“Then Jesus told his disciples, “If anyone would come after me, let him deny himself and take up his cross and follow me. For whoever would save his life will lose it, but whoever loses his life for my sake will find it. For what will it profit a man if he gains the whole world and forfeits his soul? Or what shall a man give in return for his soul? For the Son of Man is going to come with his angels in the glory of his Father, and then he will repay each person according to what he has done. Truly, I say to you, there are some standing here who will not taste death until they see the Son of Man coming in his kingdom.” (Matthew 16:24-28).

In our rabidly materialistic society we are bombarded with the not-so-subtle message that we can have it all and we can have it right now. ING, the financial services company, advertises, “What is Your Number?” and encourages folks to save grotesquely large sums of money so they can “enjoy the retirement you deserve”. The mantra is clearly that we deserve to have the best in this life – accumulate, cherish, selfishly consume, and find meaning in possessions. According to this ideology, the more we gain of these things the greater our satisfaction and enjoyment of this life. “Get all you can and can all you get” is pretty good synopsis of the prevailing recipe for earthly happiness. True disciples of Christ must listen carefully and with keen discernment – this diabolical message is constant in our culture. And it is coming from both inside and outside the professing church. 

The world says that you can never have enough stuff. The Word (Jesus) essentially teaches, “Wrong”! He said just the opposite is true – that if you want to gain a full experience of life you must give up such aspirations. Jesus’ words are, “”Watch out! Be on your guard against all kinds of greed; a man’s life does not consist in the abundance of his possessions” (Luke 12:15). He contradicted the “greed is good” mentality by, in some instances, telling His followers to sell all they had and give it to the poor (see Matthew 19:21; Mark 10:21; Luke 12:33).

The paradox is that in Christ we gain what is most important, lasting, and deeply satisfying only by forsaking and abandoning such materialistic aspirations and our worldly desires. Commenting on this passage J. M. Boice said, “There is no salvation apart from cross-bearing”. In other words, we must give to receive. We must lose to gain. In order to have a full experience of life now and forever we must willingly give up our carnal dreams and resources in the service of God. Anytime a believer surrenders his natural desires in order to obey and serve God he is losing his life that he may gain something infinitely greater.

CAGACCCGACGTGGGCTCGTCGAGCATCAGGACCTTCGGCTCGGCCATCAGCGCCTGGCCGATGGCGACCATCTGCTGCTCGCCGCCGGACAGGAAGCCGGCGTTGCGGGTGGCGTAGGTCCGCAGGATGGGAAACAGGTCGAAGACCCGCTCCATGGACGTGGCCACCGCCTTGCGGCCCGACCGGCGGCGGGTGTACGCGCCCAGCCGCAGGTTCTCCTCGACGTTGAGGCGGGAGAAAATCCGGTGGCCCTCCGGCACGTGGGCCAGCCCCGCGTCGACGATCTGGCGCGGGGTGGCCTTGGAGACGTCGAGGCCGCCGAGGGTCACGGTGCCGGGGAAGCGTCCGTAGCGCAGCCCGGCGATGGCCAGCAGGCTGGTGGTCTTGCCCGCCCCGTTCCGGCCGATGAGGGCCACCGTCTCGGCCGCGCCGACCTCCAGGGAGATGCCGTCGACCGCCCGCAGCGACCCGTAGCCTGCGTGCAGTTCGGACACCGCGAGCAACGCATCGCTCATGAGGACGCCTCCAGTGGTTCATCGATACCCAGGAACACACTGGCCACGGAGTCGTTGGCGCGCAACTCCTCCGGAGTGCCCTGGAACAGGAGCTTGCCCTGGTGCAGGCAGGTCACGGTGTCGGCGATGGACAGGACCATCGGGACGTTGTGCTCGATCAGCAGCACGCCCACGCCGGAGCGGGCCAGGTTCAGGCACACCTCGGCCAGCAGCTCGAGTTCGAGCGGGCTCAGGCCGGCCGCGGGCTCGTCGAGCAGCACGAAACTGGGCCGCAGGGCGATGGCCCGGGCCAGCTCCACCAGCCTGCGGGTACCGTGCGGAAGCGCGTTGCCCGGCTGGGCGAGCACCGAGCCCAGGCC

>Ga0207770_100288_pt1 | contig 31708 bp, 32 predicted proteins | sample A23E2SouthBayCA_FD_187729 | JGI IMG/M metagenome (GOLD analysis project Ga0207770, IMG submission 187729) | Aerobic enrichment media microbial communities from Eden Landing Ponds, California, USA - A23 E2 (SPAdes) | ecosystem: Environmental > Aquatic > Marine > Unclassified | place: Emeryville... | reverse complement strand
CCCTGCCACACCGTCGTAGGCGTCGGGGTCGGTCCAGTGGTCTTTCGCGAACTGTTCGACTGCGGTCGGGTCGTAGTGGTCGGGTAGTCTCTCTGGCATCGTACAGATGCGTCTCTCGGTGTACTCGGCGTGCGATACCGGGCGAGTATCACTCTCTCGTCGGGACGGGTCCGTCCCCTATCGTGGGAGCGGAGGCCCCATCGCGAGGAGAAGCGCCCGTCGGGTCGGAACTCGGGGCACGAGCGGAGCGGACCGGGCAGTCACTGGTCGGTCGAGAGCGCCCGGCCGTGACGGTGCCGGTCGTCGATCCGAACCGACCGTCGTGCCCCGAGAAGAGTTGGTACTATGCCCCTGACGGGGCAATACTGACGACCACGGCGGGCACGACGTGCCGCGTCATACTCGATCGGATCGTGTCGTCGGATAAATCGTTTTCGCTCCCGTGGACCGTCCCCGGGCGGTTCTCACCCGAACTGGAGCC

Jesus is teaching by metaphor. But our minds quickly question: How can one give up his life in order to gain his life? How can a believer lose his life for Christ’s sake (i.e., deny himself and take up his cross)? Only through the Holy Spirit can we understand this teaching. However, this passage reveals 4 spiritual concepts related to this that are worthy of our contemplation. These ideas are tied to the use of the Greek word psyche. This word speaks to the eternality of every person’s existence and is translated “life” or “soul”. This clearly delineates the teaching of Christ concerning what really matters:

  • Whoever desires to save (cling to the stuff of) his life will lose it.
  • Whoever loses (surrenders or gives) his life for Christ’s sake will find it.
  • What eternal good is it if a person gains the whole world (every imaginable earthly possession) and loses his own soul?
  • What will a man give in exchange (count as of equal or greater value) than his soul?

So it comes down to a choice – God or materialism. What do we desire and value most? What do we serve most? It was this same thought Jesus was conveying when He proclaimed from the mountainside:

“Do not store up for yourselves treasures on earth, where moth and rust destroy, and where thieves break in and steal. But store up for yourselves treasures in heaven, where moth and rust do not destroy, and where thieves do not break in and steal. For where your treasure is, there your heart will be also. “The eye is the lamp of the body. If your eyes are good, your whole body will be full of light. But if your eyes are bad, your whole body will be full of darkness. If then the light within you is darkness, how great is that darkness! “No one can serve two masters. Either he will hate the one and love the other, or he will be devoted to the one and despise the other. You cannot serve both God and Money” (Matt 6:19-21).

Are we willing to lose our lives (our materialistic aspirations and consumptive urges) that we may gain His immeasurably more valuable life? I pray we don’t let “stuff” get in the way – for even if we obtain all of it we still, in the end, have lost everything of real value. However, if we lose our lives (our “stuff”) to Him we gain the greatest Treasure imaginable; we gain what is truly everything and do so for all of eternity. “ But whatever was to my profit I now consider loss for the sake of Christ.”, Paul wrote in his letter to the Philippian Christians, “What is more, I consider everything a loss compared to the surpassing greatness of knowing Christ Jesus my Lord, for whose sake I have lost all things. I consider them rubbish, that I may gain Christ(Philippians 3:7-8).